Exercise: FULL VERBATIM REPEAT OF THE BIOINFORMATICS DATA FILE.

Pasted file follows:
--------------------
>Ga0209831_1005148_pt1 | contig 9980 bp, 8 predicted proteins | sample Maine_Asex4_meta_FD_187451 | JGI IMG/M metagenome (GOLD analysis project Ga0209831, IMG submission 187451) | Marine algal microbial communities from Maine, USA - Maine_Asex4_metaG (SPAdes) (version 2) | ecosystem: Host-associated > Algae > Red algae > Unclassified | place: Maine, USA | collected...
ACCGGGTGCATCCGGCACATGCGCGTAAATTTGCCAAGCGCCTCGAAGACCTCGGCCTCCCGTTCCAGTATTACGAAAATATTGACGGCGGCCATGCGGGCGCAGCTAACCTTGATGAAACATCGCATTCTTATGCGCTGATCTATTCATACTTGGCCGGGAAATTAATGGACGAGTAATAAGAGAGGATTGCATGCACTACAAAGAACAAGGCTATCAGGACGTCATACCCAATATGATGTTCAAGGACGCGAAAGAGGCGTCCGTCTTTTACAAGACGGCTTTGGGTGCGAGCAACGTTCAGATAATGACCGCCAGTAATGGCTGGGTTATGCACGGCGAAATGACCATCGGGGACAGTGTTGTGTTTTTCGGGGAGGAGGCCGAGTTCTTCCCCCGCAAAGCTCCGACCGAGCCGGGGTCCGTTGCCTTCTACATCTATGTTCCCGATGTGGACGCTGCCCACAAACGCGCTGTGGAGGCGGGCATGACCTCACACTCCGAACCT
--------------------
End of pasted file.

>Ga0209831_1005148_pt1 | contig 9980 bp, 8 predicted proteins | sample Maine_Asex4_meta_FD_187451 | JGI IMG/M metagenome (GOLD analysis project Ga0209831, IMG submission 187451) | Marine algal microbial communities from Maine, USA - Maine_Asex4_metaG (SPAdes) (version 2) | ecosystem: Host-associated > Algae > Red algae > Unclassified | place: Maine, USA | collected...
ACCGGGTGCATCCGGCACATGCGCGTAAATTTGCCAAGCGCCTCGAAGACCTCGGCCTCCCGTTCCAGTATTACGAAAATATTGACGGCGGCCATGCGGGCGCAGCTAACCTTGATGAAACATCGCATTCTTATGCGCTGATCTATTCATACTTGGCCGGGAAATTAATGGACGAGTAATAAGAGAGGATTGCATGCACTACAAAGAACAAGGCTATCAGGACGTCATACCCAATATGATGTTCAAGGACGCGAAAGAGGCGTCCGTCTTTTACAAGACGGCTTTGGGTGCGAGCAACGTTCAGATAATGACCGCCAGTAATGGCTGGGTTATGCACGGCGAAATGACCATCGGGGACAGTGTTGTGTTTTTCGGGGAGGAGGCCGAGTTCTTCCCCCGCAAAGCTCCGACCGAGCCGGGGTCCGTTGCCTTCTACATCTATGTTCCCGATGTGGACGCTGCCCACAAACGCGCTGTGGAGGCGGGCATGACCTCACACTCCGAACCT